Gene Simmons House of Horrors (Simmons Comics Group/IDW Publishing)

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hoh-poster.jpgTales of the macabre, presented by the legendary KISS bassist.

 

 

192 pages, color, $27.99 trade paperback

(W & A: Various)

 

Horror anthologies always seem to be the great anomaly of the comic book industry. They're attractive to fans of horror and fans of comic books, but rarely seem capable of successfully pleasing both audiences. The most famous entry in the field is, of course, the great EC Comics from the 1950's. With titles like Vault of Horror and Tales From the Crypt, William Gaines' lone-wolf line of scare books entertained thrill-seeking kids and properly horrified their outraged parents.

Where horror anthologies seem to lose their way on the dark and winding road to the inevitable shock ending are the stories themselves. By design, the short story and morality tale format of the genre don't exactly make it easy for the artists and writers to do anything fresh and inventive. The good news for spook fans is that Gene Simmons House of Horrors manages to deliver creepy cool stories with thoughtful writing and some splendidly dark and diverse art.

Being an anthology, this compilation of the three-issue miniseries contains both hits and misses, but quite a few stories tip in favor of the former. "Circle Seven" concerns a man who takes a job exploring a portal to hell, against the wishes of his wife. His slow descent into isolation and madness as he observes hell and all of its unfortunate occupants is goose bump-inducing. The truth he finds once he reaches his ultimate destination is a nice tip of the hat to conspiracy paranoia and is the stuff of theological nightmares. The grainy, photo-realist artwork perfectly portrays the shadowy turmoil of a man being slowly consumed by darkness.  Other highlights include the Desert Storm parable "Crude", the unexpected slasher role-reversal of "The Blacktop Killer", and the bloody eco-thriller "Nymph".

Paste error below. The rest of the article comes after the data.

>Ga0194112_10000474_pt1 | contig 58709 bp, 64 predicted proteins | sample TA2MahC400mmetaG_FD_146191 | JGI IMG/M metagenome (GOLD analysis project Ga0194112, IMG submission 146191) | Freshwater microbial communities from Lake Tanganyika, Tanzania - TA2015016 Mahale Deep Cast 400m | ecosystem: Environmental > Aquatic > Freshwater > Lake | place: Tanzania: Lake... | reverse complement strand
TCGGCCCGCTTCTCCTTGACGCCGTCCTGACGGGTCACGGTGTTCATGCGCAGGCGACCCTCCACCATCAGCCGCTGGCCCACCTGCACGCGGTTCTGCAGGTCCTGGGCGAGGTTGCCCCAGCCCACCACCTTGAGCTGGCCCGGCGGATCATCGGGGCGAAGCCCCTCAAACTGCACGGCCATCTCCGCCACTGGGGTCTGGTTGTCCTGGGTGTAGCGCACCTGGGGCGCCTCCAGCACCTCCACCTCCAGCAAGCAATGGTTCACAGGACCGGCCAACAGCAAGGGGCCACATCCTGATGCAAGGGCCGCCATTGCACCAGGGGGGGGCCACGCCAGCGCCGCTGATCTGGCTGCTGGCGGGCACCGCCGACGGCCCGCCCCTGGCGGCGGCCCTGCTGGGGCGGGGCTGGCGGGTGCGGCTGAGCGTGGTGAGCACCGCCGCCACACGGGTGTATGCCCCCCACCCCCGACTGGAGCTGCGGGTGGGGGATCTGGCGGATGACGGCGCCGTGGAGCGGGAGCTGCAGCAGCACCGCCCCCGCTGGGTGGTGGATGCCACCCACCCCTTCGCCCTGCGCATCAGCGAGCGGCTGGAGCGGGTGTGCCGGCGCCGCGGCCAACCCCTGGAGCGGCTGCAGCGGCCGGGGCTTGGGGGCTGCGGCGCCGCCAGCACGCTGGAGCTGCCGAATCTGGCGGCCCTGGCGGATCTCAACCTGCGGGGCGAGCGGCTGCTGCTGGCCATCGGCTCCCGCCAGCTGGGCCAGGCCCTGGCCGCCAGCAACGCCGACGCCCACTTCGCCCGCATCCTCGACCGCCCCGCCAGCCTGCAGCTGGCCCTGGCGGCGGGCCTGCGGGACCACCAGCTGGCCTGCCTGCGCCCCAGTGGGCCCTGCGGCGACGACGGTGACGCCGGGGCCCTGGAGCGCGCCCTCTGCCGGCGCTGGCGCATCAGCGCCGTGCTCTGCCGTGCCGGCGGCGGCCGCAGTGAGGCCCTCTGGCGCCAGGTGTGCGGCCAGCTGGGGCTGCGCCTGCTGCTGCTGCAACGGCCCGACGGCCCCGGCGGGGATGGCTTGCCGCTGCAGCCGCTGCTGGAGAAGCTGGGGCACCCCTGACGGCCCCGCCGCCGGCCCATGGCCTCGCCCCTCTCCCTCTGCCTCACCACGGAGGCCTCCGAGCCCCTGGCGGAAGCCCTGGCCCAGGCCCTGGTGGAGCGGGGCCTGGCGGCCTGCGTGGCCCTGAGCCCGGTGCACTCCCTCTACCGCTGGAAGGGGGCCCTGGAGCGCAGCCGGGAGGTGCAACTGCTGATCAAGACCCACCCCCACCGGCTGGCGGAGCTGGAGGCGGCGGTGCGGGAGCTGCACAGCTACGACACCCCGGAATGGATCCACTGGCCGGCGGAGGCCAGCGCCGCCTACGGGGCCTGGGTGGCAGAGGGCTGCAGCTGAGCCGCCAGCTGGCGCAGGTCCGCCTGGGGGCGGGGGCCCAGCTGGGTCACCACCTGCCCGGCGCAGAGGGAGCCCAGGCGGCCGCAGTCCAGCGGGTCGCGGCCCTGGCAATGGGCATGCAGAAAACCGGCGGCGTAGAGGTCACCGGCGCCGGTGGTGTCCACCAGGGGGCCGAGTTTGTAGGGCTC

The rest of the pieces, while not quite reaching the quality of the aforementioned titles, still contain concepts and conceits that are more than worth the time spent checking them out. Of particular note are the otherworldly flying beasts of "Wings of the Deep" and back-alley fighters of "Chicken Warrior". The great fun of compilations like this is the experience of enjoying so many artists in quick bursts of energy and color, and the book does not disappoint here.

Each of the three issues are introduced by our favorite neighborhood God of Thunder, scrubbed clean of his demon makeup, who casts himself as a sort of macabre master of ceremonies. Proving that nepotism isn't always necessarily a bad thing, Gene's son Nick Simmons offers up some appropriately sinister prose throughout the book.

A quick glance at the Simmons Comics Group and IDW Publishing sites tells us that future Gene Simmons House of Horror volumes are not in the cards. It's too bad, because the first three issues showed enough promise and forward momentum to turn out increasingly good, quality stories. If you're a fan of horror comics, you won't be disappointed dropping some dough to pick up this collection. | Jim Ousley

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